To hear game publishers talk about it, there’s simply no room in the rapidly changing marketplace for mediocre titles. If that’s true, it’s hard to understand why Star Trek – the video game – got released.
I tried to like the game, both because I’m something of a fan of the series and out of patriotism for London, Ont.-based developer Digital Extremes. It’s evident that some serious effort went into parts of Star Trek, but some of the key elements – like how the game looks and plays – got short shrift. At best it’s a mess that looks and feels dated, and at worst it is frustrating and unplayable.
The game is set after director J.J. Abrams’s 2009 franchise reboot and before his upcoming follow-up Star Trek Into Darkness, which hits theatres in May. Kirk, Spock and the rest of the crew learn that a new doomsday device has been hijacked by the villainous Gorn, whom you may remember from the classic sixties TV show. This time, though, the lizard people aren’t just actors in cheesy costumes, they’re full-on creepy crawlies who can climb walls and leap long distances.
In single-player mode, you’re asked at the start to play as either Kirk or Spock, who have minor ability differences. Not that it matters, because they game plays largely the same regardless of who you choose. One of Star Trek’s key selling points is that you can invite a friend in to play co-op online at any point, which is kind of neat. The offline split-screen version, however, is clumsily implemented. When I started up a game with the wife – me as Kirk, she as Spock – we couldn’t just pick up where I’d left off in single-player, we had to start over from the beginning.
In any event, there are numerous points in the game where the two protagonists must work together, regardless of whether you’re playing solo or with a friend. In the first act, for example, Spock must hack a console with his tricorder to slow down some giant spinning rings so that Kirk can blast them with his phaser. Or, on a few later occasions, Spock boosts Kirk up to a ledge. Overall, you won’t work up a sweat since the teamwork is pretty basic and not very challenging.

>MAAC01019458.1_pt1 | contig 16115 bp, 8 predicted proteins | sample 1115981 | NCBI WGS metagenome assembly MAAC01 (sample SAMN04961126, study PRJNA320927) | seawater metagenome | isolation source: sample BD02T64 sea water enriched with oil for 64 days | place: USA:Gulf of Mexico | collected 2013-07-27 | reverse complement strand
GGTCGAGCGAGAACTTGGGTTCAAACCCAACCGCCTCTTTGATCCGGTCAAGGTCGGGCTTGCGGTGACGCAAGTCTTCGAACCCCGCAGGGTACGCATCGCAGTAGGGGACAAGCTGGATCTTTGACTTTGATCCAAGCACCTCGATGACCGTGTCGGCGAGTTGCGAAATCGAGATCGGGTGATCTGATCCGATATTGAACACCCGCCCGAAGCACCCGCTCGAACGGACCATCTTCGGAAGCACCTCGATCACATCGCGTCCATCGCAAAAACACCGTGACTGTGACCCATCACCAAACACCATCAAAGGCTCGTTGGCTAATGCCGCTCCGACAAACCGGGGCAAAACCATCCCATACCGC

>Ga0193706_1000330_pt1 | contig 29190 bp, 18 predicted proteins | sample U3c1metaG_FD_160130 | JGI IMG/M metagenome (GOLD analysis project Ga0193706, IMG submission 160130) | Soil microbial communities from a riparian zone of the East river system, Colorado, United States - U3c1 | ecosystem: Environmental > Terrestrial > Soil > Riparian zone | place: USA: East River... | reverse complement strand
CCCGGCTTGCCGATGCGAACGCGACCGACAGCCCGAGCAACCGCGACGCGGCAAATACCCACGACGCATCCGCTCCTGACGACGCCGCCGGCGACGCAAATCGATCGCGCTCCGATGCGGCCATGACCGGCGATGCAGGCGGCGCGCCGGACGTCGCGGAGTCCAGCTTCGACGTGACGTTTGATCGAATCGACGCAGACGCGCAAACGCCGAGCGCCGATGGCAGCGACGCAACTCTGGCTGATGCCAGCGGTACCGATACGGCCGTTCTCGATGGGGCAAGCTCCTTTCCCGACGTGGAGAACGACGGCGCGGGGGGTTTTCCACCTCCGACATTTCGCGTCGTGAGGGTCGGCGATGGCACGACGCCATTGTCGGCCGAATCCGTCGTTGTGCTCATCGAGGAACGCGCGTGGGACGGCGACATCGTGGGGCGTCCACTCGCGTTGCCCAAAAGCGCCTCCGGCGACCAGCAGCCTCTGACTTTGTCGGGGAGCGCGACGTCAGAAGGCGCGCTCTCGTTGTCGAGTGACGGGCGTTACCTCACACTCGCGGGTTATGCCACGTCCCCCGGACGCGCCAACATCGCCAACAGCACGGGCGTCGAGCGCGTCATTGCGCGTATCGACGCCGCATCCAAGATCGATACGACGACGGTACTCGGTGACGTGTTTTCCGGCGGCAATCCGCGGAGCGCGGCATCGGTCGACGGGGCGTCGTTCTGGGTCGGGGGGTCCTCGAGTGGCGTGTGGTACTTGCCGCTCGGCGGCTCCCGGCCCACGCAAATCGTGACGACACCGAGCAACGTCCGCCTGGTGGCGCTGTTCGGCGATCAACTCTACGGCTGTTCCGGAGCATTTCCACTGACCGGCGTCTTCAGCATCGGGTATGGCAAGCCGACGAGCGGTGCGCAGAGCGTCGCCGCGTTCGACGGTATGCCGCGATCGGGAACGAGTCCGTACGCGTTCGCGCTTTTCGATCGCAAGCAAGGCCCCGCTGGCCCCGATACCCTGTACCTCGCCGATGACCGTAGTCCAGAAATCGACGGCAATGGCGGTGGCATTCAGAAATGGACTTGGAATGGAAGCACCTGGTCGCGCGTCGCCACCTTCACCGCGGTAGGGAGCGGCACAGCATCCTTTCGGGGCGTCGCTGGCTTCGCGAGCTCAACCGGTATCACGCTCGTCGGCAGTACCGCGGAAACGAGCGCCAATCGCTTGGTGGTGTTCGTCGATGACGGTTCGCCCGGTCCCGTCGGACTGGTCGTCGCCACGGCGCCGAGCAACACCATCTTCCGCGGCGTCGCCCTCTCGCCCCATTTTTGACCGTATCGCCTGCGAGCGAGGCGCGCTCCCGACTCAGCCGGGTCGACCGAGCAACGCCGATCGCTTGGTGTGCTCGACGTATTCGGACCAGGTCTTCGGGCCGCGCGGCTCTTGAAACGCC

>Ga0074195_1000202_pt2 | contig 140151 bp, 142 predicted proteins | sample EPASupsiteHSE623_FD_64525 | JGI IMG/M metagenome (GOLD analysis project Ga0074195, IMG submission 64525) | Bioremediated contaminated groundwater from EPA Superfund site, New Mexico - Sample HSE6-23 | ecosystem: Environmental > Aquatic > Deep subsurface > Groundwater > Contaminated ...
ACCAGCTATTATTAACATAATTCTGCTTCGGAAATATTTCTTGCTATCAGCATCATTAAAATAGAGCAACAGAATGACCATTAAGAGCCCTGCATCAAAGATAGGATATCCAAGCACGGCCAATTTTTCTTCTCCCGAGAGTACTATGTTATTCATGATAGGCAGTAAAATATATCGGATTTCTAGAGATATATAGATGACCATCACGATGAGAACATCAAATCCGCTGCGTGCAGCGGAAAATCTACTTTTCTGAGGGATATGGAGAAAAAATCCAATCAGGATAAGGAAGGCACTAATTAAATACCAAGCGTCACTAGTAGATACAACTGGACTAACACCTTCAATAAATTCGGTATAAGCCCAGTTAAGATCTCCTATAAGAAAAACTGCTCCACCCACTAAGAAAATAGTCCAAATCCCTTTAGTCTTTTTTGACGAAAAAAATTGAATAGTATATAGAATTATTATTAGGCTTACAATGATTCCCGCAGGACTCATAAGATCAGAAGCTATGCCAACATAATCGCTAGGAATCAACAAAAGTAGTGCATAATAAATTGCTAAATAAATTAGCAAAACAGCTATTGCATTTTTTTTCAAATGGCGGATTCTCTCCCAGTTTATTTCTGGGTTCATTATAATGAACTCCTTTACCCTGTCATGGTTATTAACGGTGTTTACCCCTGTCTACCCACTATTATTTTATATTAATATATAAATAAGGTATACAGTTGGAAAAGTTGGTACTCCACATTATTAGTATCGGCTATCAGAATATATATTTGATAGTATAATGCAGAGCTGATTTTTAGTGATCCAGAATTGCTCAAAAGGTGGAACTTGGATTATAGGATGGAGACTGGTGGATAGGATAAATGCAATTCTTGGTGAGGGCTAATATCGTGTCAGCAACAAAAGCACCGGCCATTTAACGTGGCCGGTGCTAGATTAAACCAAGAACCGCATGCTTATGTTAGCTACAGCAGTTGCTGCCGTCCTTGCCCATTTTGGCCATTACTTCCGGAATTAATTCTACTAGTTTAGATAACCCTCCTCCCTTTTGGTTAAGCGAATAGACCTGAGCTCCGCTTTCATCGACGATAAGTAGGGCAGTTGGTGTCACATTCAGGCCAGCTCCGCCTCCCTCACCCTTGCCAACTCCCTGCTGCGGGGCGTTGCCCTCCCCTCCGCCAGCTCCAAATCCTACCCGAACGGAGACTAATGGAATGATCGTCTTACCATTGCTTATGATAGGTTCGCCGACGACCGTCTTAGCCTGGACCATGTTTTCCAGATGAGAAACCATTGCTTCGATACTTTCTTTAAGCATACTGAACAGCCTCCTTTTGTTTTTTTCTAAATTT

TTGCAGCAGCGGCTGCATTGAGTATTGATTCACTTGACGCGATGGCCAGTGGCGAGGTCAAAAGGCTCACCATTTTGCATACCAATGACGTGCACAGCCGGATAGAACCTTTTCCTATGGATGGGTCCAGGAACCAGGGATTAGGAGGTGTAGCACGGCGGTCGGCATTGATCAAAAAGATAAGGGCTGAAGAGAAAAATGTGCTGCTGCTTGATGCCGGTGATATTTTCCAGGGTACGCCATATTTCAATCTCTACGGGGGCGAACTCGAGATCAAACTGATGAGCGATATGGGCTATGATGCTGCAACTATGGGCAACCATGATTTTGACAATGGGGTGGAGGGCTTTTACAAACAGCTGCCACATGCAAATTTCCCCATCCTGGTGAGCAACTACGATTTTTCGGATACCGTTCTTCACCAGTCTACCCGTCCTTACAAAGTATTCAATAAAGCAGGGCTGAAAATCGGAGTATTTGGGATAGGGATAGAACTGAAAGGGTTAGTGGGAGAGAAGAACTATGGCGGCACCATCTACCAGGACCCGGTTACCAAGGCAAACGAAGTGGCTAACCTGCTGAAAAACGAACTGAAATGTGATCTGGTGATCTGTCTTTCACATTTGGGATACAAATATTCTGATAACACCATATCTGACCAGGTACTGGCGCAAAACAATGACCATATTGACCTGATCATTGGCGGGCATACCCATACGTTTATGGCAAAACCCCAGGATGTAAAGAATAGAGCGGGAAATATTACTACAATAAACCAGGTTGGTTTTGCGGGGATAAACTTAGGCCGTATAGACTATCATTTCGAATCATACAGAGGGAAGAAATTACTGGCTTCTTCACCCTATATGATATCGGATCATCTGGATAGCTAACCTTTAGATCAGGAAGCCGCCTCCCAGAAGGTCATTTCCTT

The game is otherwise primarily a third-person shooter, with the heroes using a variety of rifles and grenades to fight off a few different types of Gorn enemies. None of them are particularly tough or intelligent, nor are the weapons particularly interesting, which makes combat a bit of a slog. The cover system is also wonky, so you often get blasted even when you think you’re safe.
The hum-drum action does get spiced up with the occasional bit of hacking, which generally involves a mini-game of some sort. In these, Kirk or Spock must match up different frequencies using their tricorders, or direct an electrical charge to a node on a square grid. The mini-games are kind of fun, but there isn’t enough variety to them so they eventually get pretty easy to beat.
Rounding out the gameplay are a few spots of platforming, where the heroes end up climbing walls and ledges, Uncharted-style. To say these sections are dismal would be an understatement. I actually gave up on the game about three-quarters of the way through after spending an hour trying to cross one chasm. With the jump button lagging, I kept missing my mark and plummeting to my death, which meant repeating the long section leading up to it. Over and over again.
That’s too bad because I would have liked to have seen how the story – one of the game’s few high points – turned out. Marianne Krawczyk, who won a BAFTA award for writing God of War II , penned the script, which definitely has a very Abrams Star Trek vibe to it. The story is also helped by stellar voice acting from the movie’s full crew, including Chris Pine, Zachary Quinto and the rest of the gang.
It’s too bad the visuals aren’t as good as the audio. The game looks like something from a few years ago, with the characters, animations and even backgrounds feeling very dated. After seeing how far recent releases such as Tomb Raider or Halo 4 have pushed current console graphics, Star Trek looks positively anachronistic.
To conclude my litany of complaints, it’s really too bad that Digital Extremes didn’t do anything with Star Trek’s nearly 50-year history. A game such as this seems ripe for all sorts of collectibles or homages, but there’s virtually nothing of that sort. Spock and Kirk can upgrade their tricorders and phasers by killing enemies and finding a few hidden audio logs, but that’s about it.
There’s really no depth to this game at all, which means it’ll likely disappoint even the most ardent fans of the series. Here's hoping the movie can live long and prosper a little better.